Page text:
Filer startup Qumulo chosen to help tame the DreamWorks dragon

Endorsement from SFX house is a major win

How To Train Your Dragon 2 © DreamWorks Animation LLC

Case study HPE has enabled DreamWorks Animation to replace legacy storage systems by having Qumulo software running on its Apollo servers.

HPE is a long-time supplier of workstations, servers and storage to DreamWorks Animation SKG. The company's CG-animated productions include Shrek, Kung Fu Panda, Madagascar, Monsters vs. Aliens and How To Train Your Dragon. It started looking at using supercomputers back in 2009 when it ran a project [PDF] at the Oak Ridge National Laboratory (ORNL) with technology that was subsequently used for Kung Fu Panda.

At the time it said a DreamWorks film could require tens of millions of CPU hours in the process of adding colour, texture and lighting to each frame. A film could involve half a billion individual files and DreamWorks could have ten movies in production at any one time.

Its in-house systems couldn't then keep up, hence the technology sidestep into ORNL and subsequent use of internal HPC clusters for some rendering jobs.

Qumulo is a scale-out NAS and object storage startup, founded in a post-Isilon era, and it provided Apollo 4200 Gen 9 server support with its Core software in November last year. The rackmount Apollo kit is geared for high-performance computing and Big Data analytics, and comes with a lot of hybrid storage in its 2U enclosure; 9 x 480GB SSD plus 18 x 10TB HGST disk drives.

The flash can provide fast access to metadata while the disk can store large amounts of file content.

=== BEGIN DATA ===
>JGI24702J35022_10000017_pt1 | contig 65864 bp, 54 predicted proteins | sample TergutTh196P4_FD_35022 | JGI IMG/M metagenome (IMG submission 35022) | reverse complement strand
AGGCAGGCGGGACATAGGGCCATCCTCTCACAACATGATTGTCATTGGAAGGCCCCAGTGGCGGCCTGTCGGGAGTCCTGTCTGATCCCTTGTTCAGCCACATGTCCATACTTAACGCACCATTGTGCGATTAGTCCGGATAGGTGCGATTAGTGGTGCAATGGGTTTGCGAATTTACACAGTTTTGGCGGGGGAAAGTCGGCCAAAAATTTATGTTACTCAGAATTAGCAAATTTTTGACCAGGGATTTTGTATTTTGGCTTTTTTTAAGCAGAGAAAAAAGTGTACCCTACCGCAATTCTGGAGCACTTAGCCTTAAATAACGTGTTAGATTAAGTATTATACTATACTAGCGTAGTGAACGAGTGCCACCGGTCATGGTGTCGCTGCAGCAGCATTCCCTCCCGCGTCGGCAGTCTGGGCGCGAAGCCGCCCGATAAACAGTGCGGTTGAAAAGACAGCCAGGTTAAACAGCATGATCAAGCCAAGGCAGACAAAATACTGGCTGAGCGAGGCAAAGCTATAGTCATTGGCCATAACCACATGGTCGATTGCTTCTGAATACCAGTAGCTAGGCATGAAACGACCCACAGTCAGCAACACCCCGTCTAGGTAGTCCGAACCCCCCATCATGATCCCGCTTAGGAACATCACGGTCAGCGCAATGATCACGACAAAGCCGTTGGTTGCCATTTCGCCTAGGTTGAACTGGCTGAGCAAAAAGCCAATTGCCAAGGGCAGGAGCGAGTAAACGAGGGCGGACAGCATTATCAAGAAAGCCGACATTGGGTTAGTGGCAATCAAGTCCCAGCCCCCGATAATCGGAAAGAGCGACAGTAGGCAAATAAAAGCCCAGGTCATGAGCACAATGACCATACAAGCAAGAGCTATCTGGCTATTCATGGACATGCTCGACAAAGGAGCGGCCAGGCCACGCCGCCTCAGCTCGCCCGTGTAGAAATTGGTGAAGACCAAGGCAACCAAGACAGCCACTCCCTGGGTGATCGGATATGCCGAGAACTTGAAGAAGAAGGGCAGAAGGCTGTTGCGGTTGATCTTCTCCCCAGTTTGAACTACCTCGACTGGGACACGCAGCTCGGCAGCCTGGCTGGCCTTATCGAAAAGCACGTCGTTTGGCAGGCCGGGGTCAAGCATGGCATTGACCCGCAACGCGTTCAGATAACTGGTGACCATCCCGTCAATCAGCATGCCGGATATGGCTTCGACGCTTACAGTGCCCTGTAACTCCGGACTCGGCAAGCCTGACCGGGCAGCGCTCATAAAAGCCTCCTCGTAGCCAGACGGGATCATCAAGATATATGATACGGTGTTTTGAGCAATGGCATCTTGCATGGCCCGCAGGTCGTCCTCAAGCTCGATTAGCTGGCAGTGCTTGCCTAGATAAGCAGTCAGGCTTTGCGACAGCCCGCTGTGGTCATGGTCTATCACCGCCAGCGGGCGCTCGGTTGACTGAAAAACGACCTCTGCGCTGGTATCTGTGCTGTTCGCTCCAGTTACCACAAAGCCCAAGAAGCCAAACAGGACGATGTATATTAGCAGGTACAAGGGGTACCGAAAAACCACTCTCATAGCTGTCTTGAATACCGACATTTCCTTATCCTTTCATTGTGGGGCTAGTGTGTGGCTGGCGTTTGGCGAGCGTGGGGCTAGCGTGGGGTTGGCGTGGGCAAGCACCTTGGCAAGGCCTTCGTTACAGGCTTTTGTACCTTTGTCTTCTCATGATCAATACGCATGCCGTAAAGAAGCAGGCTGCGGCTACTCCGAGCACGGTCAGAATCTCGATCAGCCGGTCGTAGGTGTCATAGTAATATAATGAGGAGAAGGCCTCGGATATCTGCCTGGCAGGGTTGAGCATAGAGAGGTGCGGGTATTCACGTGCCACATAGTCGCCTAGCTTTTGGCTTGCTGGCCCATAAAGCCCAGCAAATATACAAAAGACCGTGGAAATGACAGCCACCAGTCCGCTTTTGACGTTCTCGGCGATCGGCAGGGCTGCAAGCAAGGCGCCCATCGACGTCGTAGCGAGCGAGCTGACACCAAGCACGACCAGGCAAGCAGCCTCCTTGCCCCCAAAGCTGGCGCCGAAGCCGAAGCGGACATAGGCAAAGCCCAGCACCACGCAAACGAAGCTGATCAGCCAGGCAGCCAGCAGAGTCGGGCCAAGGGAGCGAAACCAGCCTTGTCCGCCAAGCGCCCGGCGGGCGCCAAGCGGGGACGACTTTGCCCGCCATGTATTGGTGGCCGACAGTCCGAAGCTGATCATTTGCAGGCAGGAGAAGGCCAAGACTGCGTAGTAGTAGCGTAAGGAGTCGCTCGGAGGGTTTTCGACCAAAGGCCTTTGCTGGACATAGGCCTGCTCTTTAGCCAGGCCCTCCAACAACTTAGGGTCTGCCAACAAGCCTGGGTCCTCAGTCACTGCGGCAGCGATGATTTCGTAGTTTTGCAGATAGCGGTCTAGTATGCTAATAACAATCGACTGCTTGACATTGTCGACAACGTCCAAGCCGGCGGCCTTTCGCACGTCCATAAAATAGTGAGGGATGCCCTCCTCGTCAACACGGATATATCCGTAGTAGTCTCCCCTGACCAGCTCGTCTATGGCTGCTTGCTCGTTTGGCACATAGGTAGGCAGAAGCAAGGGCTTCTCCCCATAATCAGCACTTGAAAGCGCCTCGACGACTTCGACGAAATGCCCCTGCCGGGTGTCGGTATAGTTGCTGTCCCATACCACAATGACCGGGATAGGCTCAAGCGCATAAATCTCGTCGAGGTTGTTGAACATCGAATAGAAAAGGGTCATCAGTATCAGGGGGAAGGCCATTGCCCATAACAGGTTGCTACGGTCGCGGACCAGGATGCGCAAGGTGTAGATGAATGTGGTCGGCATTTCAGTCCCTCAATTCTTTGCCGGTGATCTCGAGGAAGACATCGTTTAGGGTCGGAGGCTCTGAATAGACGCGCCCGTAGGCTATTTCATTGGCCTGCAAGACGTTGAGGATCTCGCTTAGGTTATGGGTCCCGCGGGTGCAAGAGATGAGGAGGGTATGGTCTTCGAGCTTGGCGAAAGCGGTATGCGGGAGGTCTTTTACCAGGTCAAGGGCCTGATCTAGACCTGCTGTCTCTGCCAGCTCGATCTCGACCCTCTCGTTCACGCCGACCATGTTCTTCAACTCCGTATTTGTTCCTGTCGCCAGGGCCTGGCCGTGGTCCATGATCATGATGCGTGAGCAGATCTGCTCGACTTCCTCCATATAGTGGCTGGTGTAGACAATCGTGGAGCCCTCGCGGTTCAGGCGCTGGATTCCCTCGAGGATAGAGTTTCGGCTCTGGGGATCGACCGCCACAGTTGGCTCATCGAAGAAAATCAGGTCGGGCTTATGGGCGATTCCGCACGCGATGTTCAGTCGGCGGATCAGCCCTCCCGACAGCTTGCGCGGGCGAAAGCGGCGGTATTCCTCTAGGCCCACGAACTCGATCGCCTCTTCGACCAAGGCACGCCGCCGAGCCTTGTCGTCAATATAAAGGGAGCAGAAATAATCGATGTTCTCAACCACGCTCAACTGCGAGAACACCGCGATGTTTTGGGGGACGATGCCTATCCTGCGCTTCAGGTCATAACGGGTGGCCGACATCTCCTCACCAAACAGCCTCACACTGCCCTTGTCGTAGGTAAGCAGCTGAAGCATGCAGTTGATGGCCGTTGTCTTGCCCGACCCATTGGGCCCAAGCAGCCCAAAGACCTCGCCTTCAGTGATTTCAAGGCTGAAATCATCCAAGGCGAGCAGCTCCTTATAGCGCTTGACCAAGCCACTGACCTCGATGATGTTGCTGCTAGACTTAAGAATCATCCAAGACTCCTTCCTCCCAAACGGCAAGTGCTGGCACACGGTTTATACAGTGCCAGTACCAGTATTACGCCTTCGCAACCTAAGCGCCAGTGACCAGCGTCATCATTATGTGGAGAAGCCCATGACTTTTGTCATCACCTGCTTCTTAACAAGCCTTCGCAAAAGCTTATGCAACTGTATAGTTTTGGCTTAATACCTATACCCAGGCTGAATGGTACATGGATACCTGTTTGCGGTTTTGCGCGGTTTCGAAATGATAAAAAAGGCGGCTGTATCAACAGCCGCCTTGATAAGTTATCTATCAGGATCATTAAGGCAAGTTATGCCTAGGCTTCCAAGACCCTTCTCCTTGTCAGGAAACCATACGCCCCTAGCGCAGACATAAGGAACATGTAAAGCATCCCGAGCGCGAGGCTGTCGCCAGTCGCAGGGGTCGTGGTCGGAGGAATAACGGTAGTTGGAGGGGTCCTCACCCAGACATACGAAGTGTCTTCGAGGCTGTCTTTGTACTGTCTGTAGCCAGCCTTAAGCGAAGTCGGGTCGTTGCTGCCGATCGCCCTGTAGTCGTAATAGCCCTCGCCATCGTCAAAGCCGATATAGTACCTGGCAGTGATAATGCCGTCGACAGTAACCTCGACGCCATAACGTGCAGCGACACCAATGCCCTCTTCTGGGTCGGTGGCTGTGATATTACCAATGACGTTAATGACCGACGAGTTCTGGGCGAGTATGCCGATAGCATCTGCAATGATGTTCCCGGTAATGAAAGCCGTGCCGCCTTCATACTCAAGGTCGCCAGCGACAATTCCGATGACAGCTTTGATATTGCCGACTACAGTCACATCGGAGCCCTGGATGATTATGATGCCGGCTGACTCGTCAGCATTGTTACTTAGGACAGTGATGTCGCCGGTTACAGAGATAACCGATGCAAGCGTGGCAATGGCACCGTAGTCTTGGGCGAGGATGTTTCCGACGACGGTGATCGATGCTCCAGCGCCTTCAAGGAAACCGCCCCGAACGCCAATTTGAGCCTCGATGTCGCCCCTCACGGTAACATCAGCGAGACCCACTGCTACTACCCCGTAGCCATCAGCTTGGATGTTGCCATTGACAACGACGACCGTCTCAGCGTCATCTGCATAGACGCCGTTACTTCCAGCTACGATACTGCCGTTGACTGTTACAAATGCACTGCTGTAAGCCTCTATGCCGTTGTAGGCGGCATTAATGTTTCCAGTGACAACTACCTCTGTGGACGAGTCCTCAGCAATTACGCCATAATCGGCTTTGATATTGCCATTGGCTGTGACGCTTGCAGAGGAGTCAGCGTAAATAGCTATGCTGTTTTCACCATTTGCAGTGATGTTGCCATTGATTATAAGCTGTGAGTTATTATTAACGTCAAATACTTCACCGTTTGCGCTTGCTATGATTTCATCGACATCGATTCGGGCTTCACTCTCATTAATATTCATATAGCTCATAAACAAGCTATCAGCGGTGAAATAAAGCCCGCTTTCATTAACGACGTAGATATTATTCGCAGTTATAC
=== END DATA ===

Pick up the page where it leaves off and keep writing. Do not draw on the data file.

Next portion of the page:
The company says its technology can scale out to hundreds of petabytes and provide fast IO for both small and large files.

Qumulo has gained its spurs on movie special effects and animation by being used in the production of La La Land. Now DreamWorks is using its SW running on Apollo servers; a new form of in-house HPC cluster. An HPE-Qumulo announcement says their kit will be used "to replace legacy storage systems used for HPC file-based workloads such as data-intensive simulations for animated films and programs".

We're not told which legacy storage kit will be replaced, but NetApp has been listed as a DreamWorks storage supplier, along with HPE in the past.

The Apollo+Core SW kit scales as needed (for now*), provides improved write performance for small files, and has the API needed for integration with DreamWorks' media workflows. DreamWorks also likes its integrated and realtime file systems analytics.

The animation company has produced its own Apollo software platform for animation and lighting, but that is a separate part of its activities, although it may run on HPE's Apollo HW.

For Qumulo, endorsement by DreamWorks is a win; it's a marquee movie SFX house and the freshly funded startup will be hoping that others will follow. Progress like thus will help it compete against the all-flash Isilon kit that's coming, probably later this year.

It is developing into a credible competitor for Avere, which has notched up lots of sales through accelerating file access for SFX houses, being used in productions such as Everest and Gravity. ®

*Movie and TV SFX firms always seem to want more IT resources, both compute and storage, to keep their artists busy and meet production schedules. Technology which works today will probably be outmoded in five years time. Laurel-resting is not a luxury suppliers to the business can enjoy.

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